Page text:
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Big Data Dilemma: Marketers Don’t Quite Get It

Like any snazzy, cutting-edge tool that promises marketers better insight into the minds of their customers, Big Data has exploded onto our radar, claiming superiority because, hey, it’s hard to argue with cold, hard science. But, like any group wielding a shiny new weapon, marketers have hit the ground running without bothering to fully delve into the purpose, power and scope of using large-scale data to drive growth and meaningfully engage with customers.

In fact, some of the ways we’re using big data are just plain foolish.

Stupid, Scary and Weak: When Big Data Goes Wrong

What makes big data different? Basically, its reach (which is huge). It’s information that’s so all-encompassing and dynamic that the tools we have in place to handle smaller data sets can’t manage it. Think of it like a doctor with three patients a day versus a doctor with three-hundred — it’s not the tool’s ability to analyze so much as its the ability to analyze more, and effectively.

Joelle Kaufman of Bloomreach breaks big data down into three subtypes: big dumb data, big scary data, and big useful data. I love the way he describes each, but let’s start with my favorite:

“Big dumb data either provides no actionable takeaways or takes the wrong actions on its own in some misguided automated system.”

Marketers who buy in to big dumb data are under the impression that there’s simply not enough information. They’re data gluttons who think the tools are just fine, but they’re not privy to enough input to use them productively. Considering the findings of a recent CMO survey, which states that the number of marketing initiatives being backed with analytics tools is on a sharp decline, I’d say it’s the vast amount of statistics that’s the problem, not the missing link. Says Kaufman, “If marketers are already drowning in data or have given up trying to use it, more data points on a chart won’t help.” As a person who spends a decent amount of time yelling at analytics dashboards, I couldn’t agree more.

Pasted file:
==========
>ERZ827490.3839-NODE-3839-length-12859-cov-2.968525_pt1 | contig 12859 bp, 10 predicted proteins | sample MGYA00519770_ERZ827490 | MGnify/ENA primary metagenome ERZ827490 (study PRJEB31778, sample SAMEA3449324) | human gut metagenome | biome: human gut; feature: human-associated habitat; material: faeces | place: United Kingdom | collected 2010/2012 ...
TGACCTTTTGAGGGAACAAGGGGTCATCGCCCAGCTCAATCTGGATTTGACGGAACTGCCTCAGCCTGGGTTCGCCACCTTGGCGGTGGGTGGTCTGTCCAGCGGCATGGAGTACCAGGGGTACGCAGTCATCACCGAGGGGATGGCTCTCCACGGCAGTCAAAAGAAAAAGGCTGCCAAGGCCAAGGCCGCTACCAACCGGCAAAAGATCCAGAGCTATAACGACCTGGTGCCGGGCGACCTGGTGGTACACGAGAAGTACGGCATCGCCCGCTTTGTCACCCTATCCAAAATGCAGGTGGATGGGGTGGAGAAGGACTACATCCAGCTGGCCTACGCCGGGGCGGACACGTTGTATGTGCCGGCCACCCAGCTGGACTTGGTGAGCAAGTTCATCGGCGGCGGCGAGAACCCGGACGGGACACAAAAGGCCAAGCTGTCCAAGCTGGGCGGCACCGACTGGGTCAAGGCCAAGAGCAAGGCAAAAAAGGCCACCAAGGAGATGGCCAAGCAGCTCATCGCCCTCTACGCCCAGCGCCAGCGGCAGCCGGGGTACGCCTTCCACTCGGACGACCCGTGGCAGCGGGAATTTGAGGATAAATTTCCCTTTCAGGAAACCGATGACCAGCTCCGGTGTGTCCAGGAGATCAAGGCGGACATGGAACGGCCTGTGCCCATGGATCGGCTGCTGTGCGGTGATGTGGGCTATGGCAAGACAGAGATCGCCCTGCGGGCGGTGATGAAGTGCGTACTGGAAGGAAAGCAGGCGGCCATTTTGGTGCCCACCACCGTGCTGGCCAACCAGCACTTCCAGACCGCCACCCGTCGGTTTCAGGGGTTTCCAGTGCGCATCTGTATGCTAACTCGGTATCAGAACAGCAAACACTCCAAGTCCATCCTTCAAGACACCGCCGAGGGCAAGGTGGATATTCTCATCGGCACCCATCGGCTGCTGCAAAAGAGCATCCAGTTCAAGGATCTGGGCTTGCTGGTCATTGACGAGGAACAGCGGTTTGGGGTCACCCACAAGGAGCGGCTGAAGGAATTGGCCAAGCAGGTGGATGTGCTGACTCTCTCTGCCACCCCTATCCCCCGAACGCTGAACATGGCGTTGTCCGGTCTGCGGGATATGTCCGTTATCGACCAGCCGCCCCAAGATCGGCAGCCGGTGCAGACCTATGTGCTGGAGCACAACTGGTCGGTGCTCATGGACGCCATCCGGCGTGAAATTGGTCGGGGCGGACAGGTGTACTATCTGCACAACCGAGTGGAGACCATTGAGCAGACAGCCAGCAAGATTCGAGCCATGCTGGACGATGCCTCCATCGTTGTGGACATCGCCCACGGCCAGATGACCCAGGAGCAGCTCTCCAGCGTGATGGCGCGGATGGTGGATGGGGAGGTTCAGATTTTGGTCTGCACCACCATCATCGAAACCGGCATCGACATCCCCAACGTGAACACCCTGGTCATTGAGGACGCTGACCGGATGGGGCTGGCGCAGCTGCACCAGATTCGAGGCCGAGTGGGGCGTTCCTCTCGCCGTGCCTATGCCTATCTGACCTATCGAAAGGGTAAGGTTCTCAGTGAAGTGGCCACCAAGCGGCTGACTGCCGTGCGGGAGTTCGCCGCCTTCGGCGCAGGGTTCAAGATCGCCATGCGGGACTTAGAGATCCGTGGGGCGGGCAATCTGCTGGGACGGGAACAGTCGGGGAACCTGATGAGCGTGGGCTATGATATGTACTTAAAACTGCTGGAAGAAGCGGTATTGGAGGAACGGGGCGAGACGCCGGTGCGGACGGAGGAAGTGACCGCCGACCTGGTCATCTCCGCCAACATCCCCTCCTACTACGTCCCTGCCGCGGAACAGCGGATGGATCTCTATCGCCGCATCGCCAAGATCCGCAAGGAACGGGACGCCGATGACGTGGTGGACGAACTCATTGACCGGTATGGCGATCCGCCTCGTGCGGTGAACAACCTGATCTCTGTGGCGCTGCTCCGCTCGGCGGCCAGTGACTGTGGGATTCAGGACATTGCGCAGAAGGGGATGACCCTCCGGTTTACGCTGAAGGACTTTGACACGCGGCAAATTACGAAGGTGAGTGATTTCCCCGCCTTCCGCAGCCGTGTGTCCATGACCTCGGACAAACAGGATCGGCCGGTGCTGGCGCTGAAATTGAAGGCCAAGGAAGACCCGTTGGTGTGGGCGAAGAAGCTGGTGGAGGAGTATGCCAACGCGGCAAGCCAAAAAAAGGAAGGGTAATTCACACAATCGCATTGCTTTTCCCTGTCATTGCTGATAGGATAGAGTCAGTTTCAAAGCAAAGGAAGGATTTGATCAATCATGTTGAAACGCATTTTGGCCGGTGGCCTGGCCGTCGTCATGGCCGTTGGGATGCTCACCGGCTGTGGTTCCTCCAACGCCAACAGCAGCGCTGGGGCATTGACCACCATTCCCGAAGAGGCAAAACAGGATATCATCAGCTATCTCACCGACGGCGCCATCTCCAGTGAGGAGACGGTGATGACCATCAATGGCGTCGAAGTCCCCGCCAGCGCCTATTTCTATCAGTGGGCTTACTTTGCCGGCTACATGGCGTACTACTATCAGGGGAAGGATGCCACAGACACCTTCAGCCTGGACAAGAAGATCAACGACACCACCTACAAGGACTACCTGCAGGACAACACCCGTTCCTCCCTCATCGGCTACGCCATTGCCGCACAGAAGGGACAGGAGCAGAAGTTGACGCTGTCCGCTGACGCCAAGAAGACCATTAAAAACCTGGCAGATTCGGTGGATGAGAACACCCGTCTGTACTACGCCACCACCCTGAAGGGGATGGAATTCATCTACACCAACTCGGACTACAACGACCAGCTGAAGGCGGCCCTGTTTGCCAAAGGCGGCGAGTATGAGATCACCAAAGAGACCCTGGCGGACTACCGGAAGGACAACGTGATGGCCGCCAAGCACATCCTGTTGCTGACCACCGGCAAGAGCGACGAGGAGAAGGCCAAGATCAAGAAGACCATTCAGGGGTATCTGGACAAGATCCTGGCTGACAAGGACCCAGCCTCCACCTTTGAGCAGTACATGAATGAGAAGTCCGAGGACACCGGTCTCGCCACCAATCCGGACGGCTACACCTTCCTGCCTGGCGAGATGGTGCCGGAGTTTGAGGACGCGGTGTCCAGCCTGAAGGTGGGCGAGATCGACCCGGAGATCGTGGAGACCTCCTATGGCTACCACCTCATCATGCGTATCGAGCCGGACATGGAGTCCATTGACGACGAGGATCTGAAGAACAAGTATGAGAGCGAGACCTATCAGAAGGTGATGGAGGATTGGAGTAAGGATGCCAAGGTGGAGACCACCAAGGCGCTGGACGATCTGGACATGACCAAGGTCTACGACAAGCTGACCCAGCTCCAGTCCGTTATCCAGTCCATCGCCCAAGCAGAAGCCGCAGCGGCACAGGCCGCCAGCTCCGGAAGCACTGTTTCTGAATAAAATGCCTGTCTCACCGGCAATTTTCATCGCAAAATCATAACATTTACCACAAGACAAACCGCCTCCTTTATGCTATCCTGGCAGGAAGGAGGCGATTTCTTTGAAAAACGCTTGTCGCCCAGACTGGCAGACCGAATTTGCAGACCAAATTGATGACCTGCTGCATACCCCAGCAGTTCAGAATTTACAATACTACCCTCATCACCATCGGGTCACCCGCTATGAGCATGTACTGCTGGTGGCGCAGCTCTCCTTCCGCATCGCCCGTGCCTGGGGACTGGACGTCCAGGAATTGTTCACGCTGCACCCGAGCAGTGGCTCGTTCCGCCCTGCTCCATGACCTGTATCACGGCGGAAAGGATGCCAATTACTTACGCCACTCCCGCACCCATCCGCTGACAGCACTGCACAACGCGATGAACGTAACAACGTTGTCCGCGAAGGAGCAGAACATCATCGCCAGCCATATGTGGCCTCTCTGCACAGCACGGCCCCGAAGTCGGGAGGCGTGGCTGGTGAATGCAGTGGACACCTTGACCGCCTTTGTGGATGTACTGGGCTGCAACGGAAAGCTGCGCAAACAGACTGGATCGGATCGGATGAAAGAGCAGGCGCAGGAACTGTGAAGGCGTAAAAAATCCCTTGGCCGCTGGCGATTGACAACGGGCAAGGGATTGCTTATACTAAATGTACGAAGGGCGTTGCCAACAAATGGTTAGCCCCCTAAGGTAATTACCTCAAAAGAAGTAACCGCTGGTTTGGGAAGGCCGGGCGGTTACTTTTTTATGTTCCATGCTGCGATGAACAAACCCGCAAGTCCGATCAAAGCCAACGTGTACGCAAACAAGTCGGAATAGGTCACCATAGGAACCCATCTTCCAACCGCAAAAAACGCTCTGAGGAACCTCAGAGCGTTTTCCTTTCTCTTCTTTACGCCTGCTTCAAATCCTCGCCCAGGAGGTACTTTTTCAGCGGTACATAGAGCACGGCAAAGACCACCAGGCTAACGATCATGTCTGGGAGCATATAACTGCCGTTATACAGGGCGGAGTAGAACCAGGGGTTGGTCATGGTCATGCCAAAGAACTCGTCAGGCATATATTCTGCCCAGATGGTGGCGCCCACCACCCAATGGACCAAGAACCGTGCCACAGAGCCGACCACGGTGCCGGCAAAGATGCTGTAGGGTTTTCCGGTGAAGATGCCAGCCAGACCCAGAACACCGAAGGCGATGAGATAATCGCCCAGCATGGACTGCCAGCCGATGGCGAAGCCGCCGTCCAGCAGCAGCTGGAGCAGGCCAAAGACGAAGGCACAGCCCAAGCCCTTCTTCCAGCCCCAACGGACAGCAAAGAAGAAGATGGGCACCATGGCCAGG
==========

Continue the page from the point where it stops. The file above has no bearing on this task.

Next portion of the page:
Next on the list is Big Scary Data. It gets capitalized because this is where it gets personal. The first time I ever felt the effects of BSD I blamed Facebook — they must’ve been up to something sneaky if they were offering me discounted diapers right after I uploaded photos of my newborn niece. It got weird when those same ads followed me around the internet, and although I understand this type of data-driven advertising as a marketer, consumers often find it creepy. Worse, when this kind of information isn’t vetted, they might find it irrelevant, annoying, or even offensive. People click on links by accident; they purchase gifts for people that they’d never use themselves. Failing to consider such a high level of fallibility is irresponsible — if companies aren’t using this technology to speak to the right audience, what’s the point?

Use Your Data Wisely

Big useful data is the third and, obviously, most desirable type of info marketers can gather. Unfortunately, a new report from Lyris found that digital marketers don’t know what consumers really want or how they prefer to engage with brands, which means they’re not translating what data they do have appropriately. Says CMSWire’s Barry Levine, “[The report] found several major disconnects between marketers’ strategies and consumers’ wants. For instance, consumers rank email as the single most important channel for getting an initial introduction to a product, cited by 37 percent of respondents. Only about one in five said that social media and blogs were preferred for assessing products for purchase.”

So what’s the key? Effectively scrutinizing data means not taking shortcuts. It means understanding customer intent, and applying findings strategically instead of conveniently. It also means not cherry-picking information to make a case for your approach, a practice that’s not only dishonest, but counter-productive. Knowingly developing a marketing plan based on incomplete or skewed information is kind of like our aforementioned doctor writing the same prescription for their three-hundred patients just because they all came to the same hospital. While the good doctor might be able to correctly assume that each patient is ill, providing a sweeping remedy to all of them is reckless and lazy.

Marketers, beware: cutting corners can compromise your brand’s reputation and alienate your customer base; too much information to sift through promotes carelessness and negligence. Put some effort into analyzing customers’ actual ambitions and patterns over time, rather than short-sightedly assuming their intent based on superficial info — it could be the difference between grooming brand advocates and breeding brand adversaries.

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